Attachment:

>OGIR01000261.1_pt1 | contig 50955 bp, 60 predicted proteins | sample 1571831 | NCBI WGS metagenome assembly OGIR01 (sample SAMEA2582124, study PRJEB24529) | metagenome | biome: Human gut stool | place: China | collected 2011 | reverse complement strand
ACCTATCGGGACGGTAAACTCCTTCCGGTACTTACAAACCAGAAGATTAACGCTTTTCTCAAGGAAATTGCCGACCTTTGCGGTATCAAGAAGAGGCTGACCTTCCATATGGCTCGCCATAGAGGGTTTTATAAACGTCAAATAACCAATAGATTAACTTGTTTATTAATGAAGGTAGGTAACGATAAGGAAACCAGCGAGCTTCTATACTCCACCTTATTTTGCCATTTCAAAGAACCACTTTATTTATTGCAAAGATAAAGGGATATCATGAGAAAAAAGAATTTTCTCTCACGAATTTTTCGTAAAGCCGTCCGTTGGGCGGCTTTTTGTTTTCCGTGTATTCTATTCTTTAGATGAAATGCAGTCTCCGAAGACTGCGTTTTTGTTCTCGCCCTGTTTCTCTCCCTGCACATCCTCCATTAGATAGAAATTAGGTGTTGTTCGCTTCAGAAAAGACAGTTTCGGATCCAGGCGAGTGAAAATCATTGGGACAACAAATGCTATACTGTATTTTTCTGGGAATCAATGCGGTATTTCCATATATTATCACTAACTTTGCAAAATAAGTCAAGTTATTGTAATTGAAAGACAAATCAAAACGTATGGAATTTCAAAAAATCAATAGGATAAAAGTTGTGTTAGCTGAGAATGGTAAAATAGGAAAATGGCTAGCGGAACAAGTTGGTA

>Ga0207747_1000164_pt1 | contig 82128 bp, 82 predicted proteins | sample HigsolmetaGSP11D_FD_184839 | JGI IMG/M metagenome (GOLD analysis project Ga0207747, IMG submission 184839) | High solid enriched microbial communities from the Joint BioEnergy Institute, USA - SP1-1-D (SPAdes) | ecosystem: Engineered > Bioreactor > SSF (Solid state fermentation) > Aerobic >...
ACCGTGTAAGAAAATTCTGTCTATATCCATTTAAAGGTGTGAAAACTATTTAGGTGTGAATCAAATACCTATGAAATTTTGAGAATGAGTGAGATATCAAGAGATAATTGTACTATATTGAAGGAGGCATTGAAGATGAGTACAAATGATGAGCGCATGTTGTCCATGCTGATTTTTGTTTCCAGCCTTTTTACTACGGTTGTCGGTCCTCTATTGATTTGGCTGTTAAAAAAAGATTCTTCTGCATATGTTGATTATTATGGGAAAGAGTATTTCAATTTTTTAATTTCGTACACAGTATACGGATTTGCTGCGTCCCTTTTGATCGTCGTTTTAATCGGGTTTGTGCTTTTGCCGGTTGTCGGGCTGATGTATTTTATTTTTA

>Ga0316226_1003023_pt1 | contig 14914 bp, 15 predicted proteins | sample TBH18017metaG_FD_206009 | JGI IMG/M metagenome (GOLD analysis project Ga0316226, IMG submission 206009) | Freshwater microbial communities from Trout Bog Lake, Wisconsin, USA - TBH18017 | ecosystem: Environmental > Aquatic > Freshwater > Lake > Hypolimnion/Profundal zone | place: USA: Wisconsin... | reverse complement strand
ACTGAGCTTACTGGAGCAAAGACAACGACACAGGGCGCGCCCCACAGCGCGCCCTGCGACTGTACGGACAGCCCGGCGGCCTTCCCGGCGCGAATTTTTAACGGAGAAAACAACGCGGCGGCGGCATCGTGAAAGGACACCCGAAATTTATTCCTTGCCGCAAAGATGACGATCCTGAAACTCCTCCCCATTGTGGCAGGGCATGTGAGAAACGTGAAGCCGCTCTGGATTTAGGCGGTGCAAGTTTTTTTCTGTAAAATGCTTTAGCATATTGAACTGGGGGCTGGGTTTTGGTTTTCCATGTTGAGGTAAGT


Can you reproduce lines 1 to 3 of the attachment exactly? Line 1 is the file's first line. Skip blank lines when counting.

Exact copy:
>OGIR01000261.1_pt1 | contig 50955 bp, 60 predicted proteins | sample 1571831 | NCBI WGS metagenome assembly OGIR01 (sample SAMEA2582124, study PRJEB24529) | metagenome | biome: Human gut stool | place: China | collected 2011 | reverse complement strand
ACCTATCGGGACGGTAAACTCCTTCCGGTACTTACAAACCAGAAGATTAACGCTTTTCTCAAGGAAATTGCCGACCTTTGCGGTATCAAGAAGAGGCTGACCTTCCATATGGCTCGCCATAGAGGGTTTTATAAACGTCAAATAACCAATAGATTAACTTGTTTATTAATGAAGGTAGGTAACGATAAGGAAACCAGCGAGCTTCTATACTCCACCTTATTTTGCCATTTCAAAGAACCACTTTATTTATTGCAAAGATAAAGGGATATCATGAGAAAAAAGAATTTTCTCTCACGAATTTTTCGTAAAGCCGTCCGTTGGGCGGCTTTTTGTTTTCCGTGTATTCTATTCTTTAGATGAAATGCAGTCTCCGAAGACTGCGTTTTTGTTCTCGCCCTGTTTCTCTCCCTGCACATCCTCCATTAGATAGAAATTAGGTGTTGTTCGCTTCAGAAAAGACAGTTTCGGATCCAGGCGAGTGAAAATCATTGGGACAACAAATGCTATACTGTATTTTTCTGGGAATCAATGCGGTATTTCCATATATTATCACTAACTTTGCAAAATAAGTCAAGTTATTGTAATTGAAAGACAAATCAAAACGTATGGAATTTCAAAAAATCAATAGGATAAAAGTTGTGTTAGCTGAGAATGGTAAAATAGGAAAATGGCTAGCGGAACAAGTTGGTA

>Ga0207747_1000164_pt1 | contig 82128 bp, 82 predicted proteins | sample HigsolmetaGSP11D_FD_184839 | JGI IMG/M metagenome (GOLD analysis project Ga0207747, IMG submission 184839) | High solid enriched microbial communities from the Joint BioEnergy Institute, USA - SP1-1-D (SPAdes) | ecosystem: Engineered > Bioreactor > SSF (Solid state fermentation) > Aerobic >...